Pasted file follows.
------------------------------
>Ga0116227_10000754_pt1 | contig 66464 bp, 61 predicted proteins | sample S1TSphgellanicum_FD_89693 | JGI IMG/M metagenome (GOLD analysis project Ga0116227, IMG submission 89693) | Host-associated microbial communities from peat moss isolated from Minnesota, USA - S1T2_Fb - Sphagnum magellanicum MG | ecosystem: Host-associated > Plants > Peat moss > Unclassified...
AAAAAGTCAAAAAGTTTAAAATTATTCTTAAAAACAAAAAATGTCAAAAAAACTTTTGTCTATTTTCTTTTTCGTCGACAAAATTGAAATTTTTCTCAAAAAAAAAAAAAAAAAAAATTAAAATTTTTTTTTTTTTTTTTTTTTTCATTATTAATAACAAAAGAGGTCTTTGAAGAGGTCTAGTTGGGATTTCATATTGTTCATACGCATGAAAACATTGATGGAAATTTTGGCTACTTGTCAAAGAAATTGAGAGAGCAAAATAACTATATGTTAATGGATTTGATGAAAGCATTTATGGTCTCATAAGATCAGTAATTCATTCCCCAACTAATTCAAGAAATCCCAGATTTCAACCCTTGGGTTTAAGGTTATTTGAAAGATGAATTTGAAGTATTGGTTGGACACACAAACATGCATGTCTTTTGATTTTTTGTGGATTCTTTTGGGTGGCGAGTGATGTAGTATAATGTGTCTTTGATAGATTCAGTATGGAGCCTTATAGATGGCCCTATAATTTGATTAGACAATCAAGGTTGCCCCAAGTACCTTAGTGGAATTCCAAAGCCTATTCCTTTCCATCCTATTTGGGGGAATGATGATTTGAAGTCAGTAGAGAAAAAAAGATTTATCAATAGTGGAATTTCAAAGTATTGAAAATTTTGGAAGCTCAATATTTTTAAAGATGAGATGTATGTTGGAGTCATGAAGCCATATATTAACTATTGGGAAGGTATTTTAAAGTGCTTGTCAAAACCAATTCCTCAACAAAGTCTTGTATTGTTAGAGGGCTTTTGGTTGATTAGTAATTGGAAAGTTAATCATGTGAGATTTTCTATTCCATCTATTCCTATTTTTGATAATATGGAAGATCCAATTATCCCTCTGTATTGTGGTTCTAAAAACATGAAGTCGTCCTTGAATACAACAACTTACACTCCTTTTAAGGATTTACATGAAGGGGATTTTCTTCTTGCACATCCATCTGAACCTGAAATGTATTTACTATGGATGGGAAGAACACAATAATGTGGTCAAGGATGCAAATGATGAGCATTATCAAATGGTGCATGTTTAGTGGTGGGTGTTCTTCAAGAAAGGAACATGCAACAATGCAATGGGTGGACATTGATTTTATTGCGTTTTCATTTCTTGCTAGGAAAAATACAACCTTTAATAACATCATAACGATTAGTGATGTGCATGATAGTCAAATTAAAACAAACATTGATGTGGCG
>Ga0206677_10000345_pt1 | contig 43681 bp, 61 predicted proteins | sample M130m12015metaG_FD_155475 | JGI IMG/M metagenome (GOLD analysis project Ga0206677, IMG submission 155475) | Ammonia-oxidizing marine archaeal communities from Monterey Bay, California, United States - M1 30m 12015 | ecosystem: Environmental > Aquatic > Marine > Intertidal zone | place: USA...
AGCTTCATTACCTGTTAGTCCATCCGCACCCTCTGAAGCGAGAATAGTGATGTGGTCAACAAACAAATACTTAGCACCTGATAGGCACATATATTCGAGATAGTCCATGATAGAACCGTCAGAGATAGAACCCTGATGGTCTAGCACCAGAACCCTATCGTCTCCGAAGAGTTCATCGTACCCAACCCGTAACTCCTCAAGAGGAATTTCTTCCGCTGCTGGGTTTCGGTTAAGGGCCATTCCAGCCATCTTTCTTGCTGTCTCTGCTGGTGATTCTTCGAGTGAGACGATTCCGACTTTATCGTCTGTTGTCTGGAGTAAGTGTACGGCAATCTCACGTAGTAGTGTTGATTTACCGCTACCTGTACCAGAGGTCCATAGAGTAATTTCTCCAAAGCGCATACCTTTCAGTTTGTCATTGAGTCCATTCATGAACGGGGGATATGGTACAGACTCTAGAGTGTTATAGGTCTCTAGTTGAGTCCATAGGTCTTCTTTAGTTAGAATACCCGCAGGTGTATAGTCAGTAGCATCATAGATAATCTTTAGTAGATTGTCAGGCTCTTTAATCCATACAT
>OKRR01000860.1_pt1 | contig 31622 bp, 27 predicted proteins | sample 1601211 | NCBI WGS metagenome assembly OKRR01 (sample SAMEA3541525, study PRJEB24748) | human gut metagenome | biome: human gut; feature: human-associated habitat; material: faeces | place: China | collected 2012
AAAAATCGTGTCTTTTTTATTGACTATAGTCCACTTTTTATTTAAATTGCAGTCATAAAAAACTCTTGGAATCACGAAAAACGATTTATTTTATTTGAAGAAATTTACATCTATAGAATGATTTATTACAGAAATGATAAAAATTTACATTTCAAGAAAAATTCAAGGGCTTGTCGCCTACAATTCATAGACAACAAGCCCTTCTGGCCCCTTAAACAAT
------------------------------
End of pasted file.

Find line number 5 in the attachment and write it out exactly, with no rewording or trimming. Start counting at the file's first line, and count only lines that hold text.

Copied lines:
>OKRR01000860.1_pt1 | contig 31622 bp, 27 predicted proteins | sample 1601211 | NCBI WGS metagenome assembly OKRR01 (sample SAMEA3541525, study PRJEB24748) | human gut metagenome | biome: human gut; feature: human-associated habitat; material: faeces | place: China | collected 2012